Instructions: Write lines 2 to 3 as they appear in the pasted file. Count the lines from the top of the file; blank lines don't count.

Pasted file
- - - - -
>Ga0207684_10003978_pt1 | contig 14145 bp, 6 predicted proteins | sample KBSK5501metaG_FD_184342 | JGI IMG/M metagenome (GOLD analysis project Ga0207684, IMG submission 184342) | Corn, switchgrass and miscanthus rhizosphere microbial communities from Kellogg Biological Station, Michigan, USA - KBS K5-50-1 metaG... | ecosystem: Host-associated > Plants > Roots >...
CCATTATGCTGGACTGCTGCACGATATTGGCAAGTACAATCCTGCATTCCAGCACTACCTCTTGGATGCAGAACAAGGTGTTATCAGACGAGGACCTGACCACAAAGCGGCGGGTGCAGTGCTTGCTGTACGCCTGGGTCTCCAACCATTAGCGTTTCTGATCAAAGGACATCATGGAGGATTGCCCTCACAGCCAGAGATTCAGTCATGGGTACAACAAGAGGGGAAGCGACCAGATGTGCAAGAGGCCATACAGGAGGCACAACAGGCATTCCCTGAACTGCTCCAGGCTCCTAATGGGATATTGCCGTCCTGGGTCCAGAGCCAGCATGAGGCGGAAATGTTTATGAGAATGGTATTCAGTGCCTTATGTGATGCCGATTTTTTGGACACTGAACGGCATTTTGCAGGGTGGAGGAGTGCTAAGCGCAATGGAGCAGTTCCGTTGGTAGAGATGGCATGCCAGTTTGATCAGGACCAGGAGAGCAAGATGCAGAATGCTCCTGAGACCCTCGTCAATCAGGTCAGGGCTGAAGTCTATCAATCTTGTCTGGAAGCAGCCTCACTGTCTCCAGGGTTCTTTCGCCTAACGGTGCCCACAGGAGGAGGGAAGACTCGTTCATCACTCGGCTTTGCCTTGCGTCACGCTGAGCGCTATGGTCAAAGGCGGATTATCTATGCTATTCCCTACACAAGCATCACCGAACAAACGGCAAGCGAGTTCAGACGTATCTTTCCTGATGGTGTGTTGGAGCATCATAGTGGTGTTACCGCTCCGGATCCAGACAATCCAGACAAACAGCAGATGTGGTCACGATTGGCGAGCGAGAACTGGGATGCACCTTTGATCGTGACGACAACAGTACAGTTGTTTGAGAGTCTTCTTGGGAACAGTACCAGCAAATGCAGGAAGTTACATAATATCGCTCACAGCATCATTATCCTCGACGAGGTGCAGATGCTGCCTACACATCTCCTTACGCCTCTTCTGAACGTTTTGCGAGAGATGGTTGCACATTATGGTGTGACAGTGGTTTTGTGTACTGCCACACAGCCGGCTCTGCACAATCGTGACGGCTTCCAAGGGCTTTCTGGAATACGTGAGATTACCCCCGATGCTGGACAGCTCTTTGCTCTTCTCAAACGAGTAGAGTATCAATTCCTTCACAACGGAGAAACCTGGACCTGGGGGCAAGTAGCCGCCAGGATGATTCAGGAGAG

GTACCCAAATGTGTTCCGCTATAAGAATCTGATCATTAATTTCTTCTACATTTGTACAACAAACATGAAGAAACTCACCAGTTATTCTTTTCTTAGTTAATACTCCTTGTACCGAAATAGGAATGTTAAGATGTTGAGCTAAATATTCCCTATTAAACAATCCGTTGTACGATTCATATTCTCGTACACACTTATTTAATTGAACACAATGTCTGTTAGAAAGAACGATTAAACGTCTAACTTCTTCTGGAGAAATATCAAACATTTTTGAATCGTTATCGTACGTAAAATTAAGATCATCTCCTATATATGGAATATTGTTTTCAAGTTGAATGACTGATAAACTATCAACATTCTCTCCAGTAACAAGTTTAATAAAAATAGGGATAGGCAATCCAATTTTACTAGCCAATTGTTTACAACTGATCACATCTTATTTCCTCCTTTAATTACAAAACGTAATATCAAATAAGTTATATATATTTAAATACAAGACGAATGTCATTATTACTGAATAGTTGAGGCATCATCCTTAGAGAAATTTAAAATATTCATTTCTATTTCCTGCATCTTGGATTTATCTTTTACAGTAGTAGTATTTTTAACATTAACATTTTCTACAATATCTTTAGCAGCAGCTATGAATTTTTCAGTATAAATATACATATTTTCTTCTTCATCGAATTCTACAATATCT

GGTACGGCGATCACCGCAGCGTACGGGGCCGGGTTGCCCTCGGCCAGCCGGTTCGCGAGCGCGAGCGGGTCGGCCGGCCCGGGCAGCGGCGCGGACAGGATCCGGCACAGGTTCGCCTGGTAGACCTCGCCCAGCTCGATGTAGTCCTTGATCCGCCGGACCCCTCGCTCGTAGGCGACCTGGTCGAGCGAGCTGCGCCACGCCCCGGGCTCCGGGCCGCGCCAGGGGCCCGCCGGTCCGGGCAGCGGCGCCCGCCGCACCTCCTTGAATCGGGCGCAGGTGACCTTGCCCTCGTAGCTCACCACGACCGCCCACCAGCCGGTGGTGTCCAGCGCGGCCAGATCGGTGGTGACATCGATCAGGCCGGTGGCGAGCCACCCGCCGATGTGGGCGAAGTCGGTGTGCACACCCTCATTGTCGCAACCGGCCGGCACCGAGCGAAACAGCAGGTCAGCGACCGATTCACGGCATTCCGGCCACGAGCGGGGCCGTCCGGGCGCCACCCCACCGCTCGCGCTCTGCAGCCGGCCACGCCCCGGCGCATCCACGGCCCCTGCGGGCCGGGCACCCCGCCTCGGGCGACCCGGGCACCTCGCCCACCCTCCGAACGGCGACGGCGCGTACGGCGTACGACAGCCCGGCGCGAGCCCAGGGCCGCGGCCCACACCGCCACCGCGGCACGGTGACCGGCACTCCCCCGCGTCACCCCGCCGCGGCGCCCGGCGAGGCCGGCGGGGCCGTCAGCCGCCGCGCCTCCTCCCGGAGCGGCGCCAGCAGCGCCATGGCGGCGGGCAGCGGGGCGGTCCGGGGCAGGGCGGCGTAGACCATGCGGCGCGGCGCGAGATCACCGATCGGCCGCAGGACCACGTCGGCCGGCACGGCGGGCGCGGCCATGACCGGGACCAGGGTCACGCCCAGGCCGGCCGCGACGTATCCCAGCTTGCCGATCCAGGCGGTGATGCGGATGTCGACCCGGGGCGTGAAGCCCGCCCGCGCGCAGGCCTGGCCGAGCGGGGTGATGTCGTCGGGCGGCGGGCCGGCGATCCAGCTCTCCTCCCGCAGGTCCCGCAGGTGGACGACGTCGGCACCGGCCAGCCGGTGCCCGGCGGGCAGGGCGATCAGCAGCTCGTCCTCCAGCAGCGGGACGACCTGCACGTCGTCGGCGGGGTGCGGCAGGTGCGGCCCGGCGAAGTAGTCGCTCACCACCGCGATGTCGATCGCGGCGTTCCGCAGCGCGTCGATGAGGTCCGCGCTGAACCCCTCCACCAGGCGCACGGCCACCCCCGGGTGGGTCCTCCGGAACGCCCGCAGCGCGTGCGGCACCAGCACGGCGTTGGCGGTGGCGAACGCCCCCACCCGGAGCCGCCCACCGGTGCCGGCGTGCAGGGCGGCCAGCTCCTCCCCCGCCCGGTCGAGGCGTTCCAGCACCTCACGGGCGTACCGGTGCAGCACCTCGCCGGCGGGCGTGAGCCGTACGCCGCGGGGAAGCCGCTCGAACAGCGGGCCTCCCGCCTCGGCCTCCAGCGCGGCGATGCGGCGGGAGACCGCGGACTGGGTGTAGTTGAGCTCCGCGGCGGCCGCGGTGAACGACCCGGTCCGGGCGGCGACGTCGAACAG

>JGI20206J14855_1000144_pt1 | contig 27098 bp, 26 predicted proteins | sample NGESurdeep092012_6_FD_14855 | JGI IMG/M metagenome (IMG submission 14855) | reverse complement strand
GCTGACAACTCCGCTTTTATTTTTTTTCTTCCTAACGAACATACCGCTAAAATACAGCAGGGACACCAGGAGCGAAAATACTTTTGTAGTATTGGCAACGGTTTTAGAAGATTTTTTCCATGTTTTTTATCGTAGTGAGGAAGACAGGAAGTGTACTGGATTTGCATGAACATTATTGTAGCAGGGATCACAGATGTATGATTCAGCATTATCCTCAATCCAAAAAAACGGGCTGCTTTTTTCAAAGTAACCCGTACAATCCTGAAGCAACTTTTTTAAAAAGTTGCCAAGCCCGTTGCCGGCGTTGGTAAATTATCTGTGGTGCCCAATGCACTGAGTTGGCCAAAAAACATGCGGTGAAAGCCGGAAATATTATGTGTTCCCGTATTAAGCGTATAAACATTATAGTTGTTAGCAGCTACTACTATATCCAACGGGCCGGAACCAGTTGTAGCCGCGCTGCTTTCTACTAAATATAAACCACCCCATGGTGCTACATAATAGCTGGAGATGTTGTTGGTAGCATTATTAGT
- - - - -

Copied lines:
CCATTATGCTGGACTGCTGCACGATATTGGCAAGTACAATCCTGCATTCCAGCACTACCTCTTGGATGCAGAACAAGGTGTTATCAGACGAGGACCTGACCACAAAGCGGCGGGTGCAGTGCTTGCTGTACGCCTGGGTCTCCAACCATTAGCGTTTCTGATCAAAGGACATCATGGAGGATTGCCCTCACAGCCAGAGATTCAGTCATGGGTACAACAAGAGGGGAAGCGACCAGATGTGCAAGAGGCCATACAGGAGGCACAACAGGCATTCCCTGAACTGCTCCAGGCTCCTAATGGGATATTGCCGTCCTGGGTCCAGAGCCAGCATGAGGCGGAAATGTTTATGAGAATGGTATTCAGTGCCTTATGTGATGCCGATTTTTTGGACACTGAACGGCATTTTGCAGGGTGGAGGAGTGCTAAGCGCAATGGAGCAGTTCCGTTGGTAGAGATGGCATGCCAGTTTGATCAGGACCAGGAGAGCAAGATGCAGAATGCTCCTGAGACCCTCGTCAATCAGGTCAGGGCTGAAGTCTATCAATCTTGTCTGGAAGCAGCCTCACTGTCTCCAGGGTTCTTTCGCCTAACGGTGCCCACAGGAGGAGGGAAGACTCGTTCATCACTCGGCTTTGCCTTGCGTCACGCTGAGCGCTATGGTCAAAGGCGGATTATCTATGCTATTCCCTACACAAGCATCACCGAACAAACGGCAAGCGAGTTCAGACGTATCTTTCCTGATGGTGTGTTGGAGCATCATAGTGGTGTTACCGCTCCGGATCCAGACAATCCAGACAAACAGCAGATGTGGTCACGATTGGCGAGCGAGAACTGGGATGCACCTTTGATCGTGACGACAACAGTACAGTTGTTTGAGAGTCTTCTTGGGAACAGTACCAGCAAATGCAGGAAGTTACATAATATCGCTCACAGCATCATTATCCTCGACGAGGTGCAGATGCTGCCTACACATCTCCTTACGCCTCTTCTGAACGTTTTGCGAGAGATGGTTGCACATTATGGTGTGACAGTGGTTTTGTGTACTGCCACACAGCCGGCTCTGCACAATCGTGACGGCTTCCAAGGGCTTTCTGGAATACGTGAGATTACCCCCGATGCTGGACAGCTCTTTGCTCTTCTCAAACGAGTAGAGTATCAATTCCTTCACAACGGAGAAACCTGGACCTGGGGGCAAGTAGCCGCCAGGATGATTCAGGAGAG

GTACCCAAATGTGTTCCGCTATAAGAATCTGATCATTAATTTCTTCTACATTTGTACAACAAACATGAAGAAACTCACCAGTTATTCTTTTCTTAGTTAATACTCCTTGTACCGAAATAGGAATGTTAAGATGTTGAGCTAAATATTCCCTATTAAACAATCCGTTGTACGATTCATATTCTCGTACACACTTATTTAATTGAACACAATGTCTGTTAGAAAGAACGATTAAACGTCTAACTTCTTCTGGAGAAATATCAAACATTTTTGAATCGTTATCGTACGTAAAATTAAGATCATCTCCTATATATGGAATATTGTTTTCAAGTTGAATGACTGATAAACTATCAACATTCTCTCCAGTAACAAGTTTAATAAAAATAGGGATAGGCAATCCAATTTTACTAGCCAATTGTTTACAACTGATCACATCTTATTTCCTCCTTTAATTACAAAACGTAATATCAAATAAGTTATATATATTTAAATACAAGACGAATGTCATTATTACTGAATAGTTGAGGCATCATCCTTAGAGAAATTTAAAATATTCATTTCTATTTCCTGCATCTTGGATTTATCTTTTACAGTAGTAGTATTTTTAACATTAACATTTTCTACAATATCTTTAGCAGCAGCTATGAATTTTTCAGTATAAATATACATATTTTCTTCTTCATCGAATTCTACAATATCT